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Smoke and Mirrors: An Interview with Gwen E. Kirby

Interview by Michael Czyzniejewski (Read the Story) March 20, 2017

Gwen E. Kirby

Art by Dave Petraglia

Your story is a list story, in a way, or at least a story that lists a whole lot of things. Give me your top five all-time historical list of lists.

  1. Mary Wollstonecraft’s recently discovered and secretly circulated 10 Ways to Destroy the Patriarchy. If you don’t know what that is, it means you don’t know what will happen when the code word AVOCADO is projected on the side of the Empire State Building.
  2. AFI’s 100 Years … 100 Movies. RIP Robert Osborne.
  3. The 40 Most Important Corgis of 2015
  4. Kurt Vonnegut’s list of writing tips. May Vonnegut guide us all.
  5. All the lists people make every day. I like that we’re so hopeful!

Greek epics and tragedies are filled with stories of the gods interfering when it suits them, ignoring even their most devout following just as easily. What would it take, at this point, for the gods to intervene today, our world in 2017? Maybe they have already?

If the gods have intervened recently, all my hopes for a benevolent overlord are officially dead. Lacking a benevolent god, I think the Greek gods, Norse gods, and old gods in general are having a ripping good time. My favorite supernatural prankster right now is the Santa Ana winds on Crazy Ex-Girlfriend. He “bring[s] whimsy and forest fires,” as well as fierce falsetto and postmodernist narrative control.

Cassandra’s curse is that she can predict the future, but no one believes what she says. Is that better or worse than knowing nothing—and everyone hanging on your every word?

I’ll always prefer the Cassandra to the fool, though it seems like much more fun being the fool. It’s simplistic, but I do think our great writers are Cassandras. There is so much empathy between the pages of their books, so much foresight and helpless, hopeful, world-shaking clarity. I can’t read To the Lighthouse or Jane Eyre and not be in awe of the vision that propelled these works into being decades before their time.

“Cassandra, Leda, and Persephone walk into a bar.” Finish this joke/story.

After a few drinks, they get Leda to explain the dynamics of swan sex, and talk to Persephone about the challenges of a long-distance relationship. Persephone says it gives her time to focus on herself. Cassandra buys them all shots. They then pass the Bechdel test by talking about how amazing Crazy-Ex Girlfriend is. Cassandra shows them @ifHillaryHad’s Twitter account. They end the night planning a camping trip to Rocky Mountain National Park, where they will get high on marijuana-infused peach gummies and look at the endless stars.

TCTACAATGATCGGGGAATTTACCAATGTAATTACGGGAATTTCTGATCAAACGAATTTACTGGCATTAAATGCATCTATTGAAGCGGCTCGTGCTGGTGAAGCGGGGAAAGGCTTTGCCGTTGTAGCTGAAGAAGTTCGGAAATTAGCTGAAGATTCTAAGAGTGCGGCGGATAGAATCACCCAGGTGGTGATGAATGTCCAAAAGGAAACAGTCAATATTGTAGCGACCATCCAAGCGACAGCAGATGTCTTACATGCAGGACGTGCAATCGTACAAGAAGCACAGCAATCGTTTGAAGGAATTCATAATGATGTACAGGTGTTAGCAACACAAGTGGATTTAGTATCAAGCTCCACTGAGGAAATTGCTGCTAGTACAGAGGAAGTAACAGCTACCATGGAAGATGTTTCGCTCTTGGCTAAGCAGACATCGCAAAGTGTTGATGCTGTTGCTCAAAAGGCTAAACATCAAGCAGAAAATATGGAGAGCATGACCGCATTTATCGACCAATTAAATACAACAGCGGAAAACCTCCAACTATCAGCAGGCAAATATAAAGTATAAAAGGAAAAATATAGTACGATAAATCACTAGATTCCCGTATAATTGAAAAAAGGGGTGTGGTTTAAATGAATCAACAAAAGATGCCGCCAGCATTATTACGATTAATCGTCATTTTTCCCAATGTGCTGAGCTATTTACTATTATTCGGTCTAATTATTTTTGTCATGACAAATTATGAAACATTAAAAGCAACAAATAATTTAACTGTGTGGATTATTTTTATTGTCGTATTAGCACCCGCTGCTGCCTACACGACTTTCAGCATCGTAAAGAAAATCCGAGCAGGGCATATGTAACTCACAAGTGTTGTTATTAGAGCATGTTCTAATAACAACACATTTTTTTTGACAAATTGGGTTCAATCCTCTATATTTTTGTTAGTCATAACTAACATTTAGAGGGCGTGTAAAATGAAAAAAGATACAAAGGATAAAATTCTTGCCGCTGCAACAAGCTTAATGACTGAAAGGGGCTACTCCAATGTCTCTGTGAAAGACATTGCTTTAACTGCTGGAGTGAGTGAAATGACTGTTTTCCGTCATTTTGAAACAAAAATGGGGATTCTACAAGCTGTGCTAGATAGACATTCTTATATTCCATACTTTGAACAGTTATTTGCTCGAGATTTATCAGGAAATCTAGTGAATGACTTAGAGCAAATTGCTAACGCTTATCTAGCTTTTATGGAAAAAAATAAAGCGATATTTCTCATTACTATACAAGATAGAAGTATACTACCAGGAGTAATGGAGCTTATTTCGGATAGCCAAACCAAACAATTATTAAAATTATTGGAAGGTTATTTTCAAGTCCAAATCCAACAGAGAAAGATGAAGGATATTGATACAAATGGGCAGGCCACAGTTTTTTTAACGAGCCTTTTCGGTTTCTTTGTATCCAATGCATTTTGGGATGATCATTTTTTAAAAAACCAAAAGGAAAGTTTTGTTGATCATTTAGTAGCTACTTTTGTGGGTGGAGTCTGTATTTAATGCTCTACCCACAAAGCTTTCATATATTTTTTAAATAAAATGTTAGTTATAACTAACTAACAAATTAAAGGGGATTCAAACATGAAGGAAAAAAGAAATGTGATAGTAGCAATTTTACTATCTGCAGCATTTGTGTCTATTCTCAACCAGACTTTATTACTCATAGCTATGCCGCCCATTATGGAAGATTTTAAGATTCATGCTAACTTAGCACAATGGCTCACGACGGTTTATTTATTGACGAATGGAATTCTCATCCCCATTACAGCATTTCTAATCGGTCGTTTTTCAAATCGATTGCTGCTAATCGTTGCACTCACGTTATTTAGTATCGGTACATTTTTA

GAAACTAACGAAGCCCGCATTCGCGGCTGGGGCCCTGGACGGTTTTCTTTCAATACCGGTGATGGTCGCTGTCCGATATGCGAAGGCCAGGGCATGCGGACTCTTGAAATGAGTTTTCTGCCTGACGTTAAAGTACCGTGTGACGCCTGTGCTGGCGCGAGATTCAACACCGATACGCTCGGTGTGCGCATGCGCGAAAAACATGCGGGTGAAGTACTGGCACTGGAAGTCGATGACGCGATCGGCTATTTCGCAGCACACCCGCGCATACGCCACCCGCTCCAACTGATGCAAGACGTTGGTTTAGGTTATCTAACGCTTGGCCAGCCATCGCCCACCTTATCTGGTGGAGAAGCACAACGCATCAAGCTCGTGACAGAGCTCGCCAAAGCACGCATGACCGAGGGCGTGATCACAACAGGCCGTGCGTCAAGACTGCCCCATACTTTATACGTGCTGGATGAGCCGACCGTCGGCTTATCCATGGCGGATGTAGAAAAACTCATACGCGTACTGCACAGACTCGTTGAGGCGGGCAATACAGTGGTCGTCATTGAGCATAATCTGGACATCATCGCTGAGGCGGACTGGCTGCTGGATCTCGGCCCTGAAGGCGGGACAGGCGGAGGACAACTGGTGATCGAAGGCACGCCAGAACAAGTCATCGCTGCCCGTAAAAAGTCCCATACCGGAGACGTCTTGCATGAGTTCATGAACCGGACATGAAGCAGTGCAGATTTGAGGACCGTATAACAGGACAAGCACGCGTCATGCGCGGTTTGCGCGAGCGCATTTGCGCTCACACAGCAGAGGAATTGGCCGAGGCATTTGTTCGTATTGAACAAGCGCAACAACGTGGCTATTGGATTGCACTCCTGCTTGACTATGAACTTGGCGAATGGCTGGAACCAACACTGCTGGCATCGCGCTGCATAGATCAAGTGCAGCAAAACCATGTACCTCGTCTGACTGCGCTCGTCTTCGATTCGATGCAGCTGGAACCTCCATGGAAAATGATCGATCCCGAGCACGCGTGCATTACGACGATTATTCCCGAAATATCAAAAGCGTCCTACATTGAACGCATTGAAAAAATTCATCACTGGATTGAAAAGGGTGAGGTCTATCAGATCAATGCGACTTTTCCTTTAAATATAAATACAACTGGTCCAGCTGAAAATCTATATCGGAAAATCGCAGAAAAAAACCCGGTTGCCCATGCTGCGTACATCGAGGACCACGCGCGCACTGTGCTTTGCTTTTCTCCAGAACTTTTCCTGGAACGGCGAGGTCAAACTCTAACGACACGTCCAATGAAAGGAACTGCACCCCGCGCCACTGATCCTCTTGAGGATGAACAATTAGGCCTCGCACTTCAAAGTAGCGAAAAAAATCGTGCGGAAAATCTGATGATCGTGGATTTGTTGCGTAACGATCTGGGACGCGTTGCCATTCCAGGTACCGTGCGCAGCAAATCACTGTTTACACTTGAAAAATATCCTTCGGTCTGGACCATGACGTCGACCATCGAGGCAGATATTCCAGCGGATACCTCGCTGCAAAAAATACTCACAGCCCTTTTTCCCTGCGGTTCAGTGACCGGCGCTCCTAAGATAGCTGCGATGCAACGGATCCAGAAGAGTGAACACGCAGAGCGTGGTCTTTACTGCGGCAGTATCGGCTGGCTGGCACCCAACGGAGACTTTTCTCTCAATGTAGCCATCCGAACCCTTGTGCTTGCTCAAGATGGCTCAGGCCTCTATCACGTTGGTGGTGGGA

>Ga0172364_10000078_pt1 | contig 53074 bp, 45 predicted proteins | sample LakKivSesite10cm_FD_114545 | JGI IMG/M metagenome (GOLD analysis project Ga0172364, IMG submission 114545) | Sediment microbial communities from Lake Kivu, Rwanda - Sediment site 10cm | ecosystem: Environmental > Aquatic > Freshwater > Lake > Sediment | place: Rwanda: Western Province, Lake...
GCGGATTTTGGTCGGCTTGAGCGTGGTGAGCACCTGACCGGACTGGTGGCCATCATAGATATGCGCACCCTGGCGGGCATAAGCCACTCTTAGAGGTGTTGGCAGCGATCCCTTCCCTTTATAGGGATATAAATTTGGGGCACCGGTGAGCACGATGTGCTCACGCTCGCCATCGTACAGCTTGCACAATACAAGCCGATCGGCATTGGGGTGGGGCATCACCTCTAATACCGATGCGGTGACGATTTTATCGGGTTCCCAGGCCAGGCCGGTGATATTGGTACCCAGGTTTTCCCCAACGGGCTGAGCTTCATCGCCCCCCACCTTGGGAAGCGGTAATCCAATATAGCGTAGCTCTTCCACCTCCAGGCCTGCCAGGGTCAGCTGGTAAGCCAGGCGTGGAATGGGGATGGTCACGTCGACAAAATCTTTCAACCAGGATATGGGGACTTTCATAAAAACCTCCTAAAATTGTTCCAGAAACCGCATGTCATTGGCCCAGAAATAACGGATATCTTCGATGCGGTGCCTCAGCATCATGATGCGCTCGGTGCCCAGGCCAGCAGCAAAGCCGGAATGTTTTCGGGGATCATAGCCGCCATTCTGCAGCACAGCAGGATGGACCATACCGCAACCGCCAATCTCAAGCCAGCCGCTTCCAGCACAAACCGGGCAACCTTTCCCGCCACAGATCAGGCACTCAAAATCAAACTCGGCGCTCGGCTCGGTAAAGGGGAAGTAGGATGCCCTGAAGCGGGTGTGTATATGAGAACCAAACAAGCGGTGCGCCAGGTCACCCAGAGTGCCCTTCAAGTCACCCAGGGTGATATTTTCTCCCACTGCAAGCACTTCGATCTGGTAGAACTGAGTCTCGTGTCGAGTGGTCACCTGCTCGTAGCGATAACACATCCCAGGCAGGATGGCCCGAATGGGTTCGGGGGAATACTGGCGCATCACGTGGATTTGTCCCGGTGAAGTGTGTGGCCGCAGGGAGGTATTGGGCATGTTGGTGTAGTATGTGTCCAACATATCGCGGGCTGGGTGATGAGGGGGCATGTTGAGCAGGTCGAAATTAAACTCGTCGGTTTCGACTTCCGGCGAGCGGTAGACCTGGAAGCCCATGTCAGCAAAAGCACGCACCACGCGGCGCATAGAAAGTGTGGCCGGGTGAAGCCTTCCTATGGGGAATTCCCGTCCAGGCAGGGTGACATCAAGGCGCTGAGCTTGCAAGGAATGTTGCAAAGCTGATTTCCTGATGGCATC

You, Gwen Kirby, now have the power of seeing the future. What do you see?

I see a very disappointed Gwen Kirby. I’ve never had much interest in seeing the future (unless it involves me, my trusty towel, and Doctor Who). It’s pure cowardice, but if in the future we completely destroy our planet and civilization falls apart, I’d rather not know. I remain optimistic and I write with that optimism. Instead of the future, I’d rather see the past, let Mary Wollstonecraft know it gets a little bit better, meet my grandparents as children, spy on Lewis and Clark when they reach the Pacific, watch the Brontë sisters sit around a fire and make stories. I am very, very happy that I am no Cassandra. Unless the future is all space travel and the Prime Directive. Then count me in.

About the Author

Gwen E. Kirby’s stories appear or are forthcoming in Southwest Review, Ninth Letter, New Ohio Review, Mississippi Review, and Midwestern Gothic and have been finalists for the Zoetrope: All Story and Narrative fiction competitions. She holds an MFA from Johns Hopkins University and is currently pursuing her PhD at the University of Cincinnati.

About the Interviewer

Michael Czyzniejewski grew up in Chicago and now lives in Ohio, where he teaches at Bowling Green State University and serves as editor-in-chief of Mid-American Review. Recent stories have appeared or are forthcoming in Alaska Quarterly Review, Bellingham Review, The Los Angeles Review, Monkeybicycle, Moon City Review, and the anthologies Best of the Web 2009 and You Must Be This Tall to Ride. His debut collection, Elephants in Our Bedroom, was released by Dzanc Books in early 2009.

About the Artist

A Best Small Fictions 2015 Winner, Dave Petraglia‘s writing and art have appeared in Bartleby Snopes, bohemianizm, Cheap Pop, Crack the Spine, Five:2:One, Gambling the Aisle, Hayden’s Ferry, matchbook, Medium, McSweeney’s, Necessary Fiction, North American Review, Per Contra, Points in Case, Popular Science, Razed, SmokeLong Quarterly, Up the Staircase, and others.

This interview appeared in Issue Fifty-Five of SmokeLong Quarterly.
SmokeLong Quarterly Issue Fifty-Five
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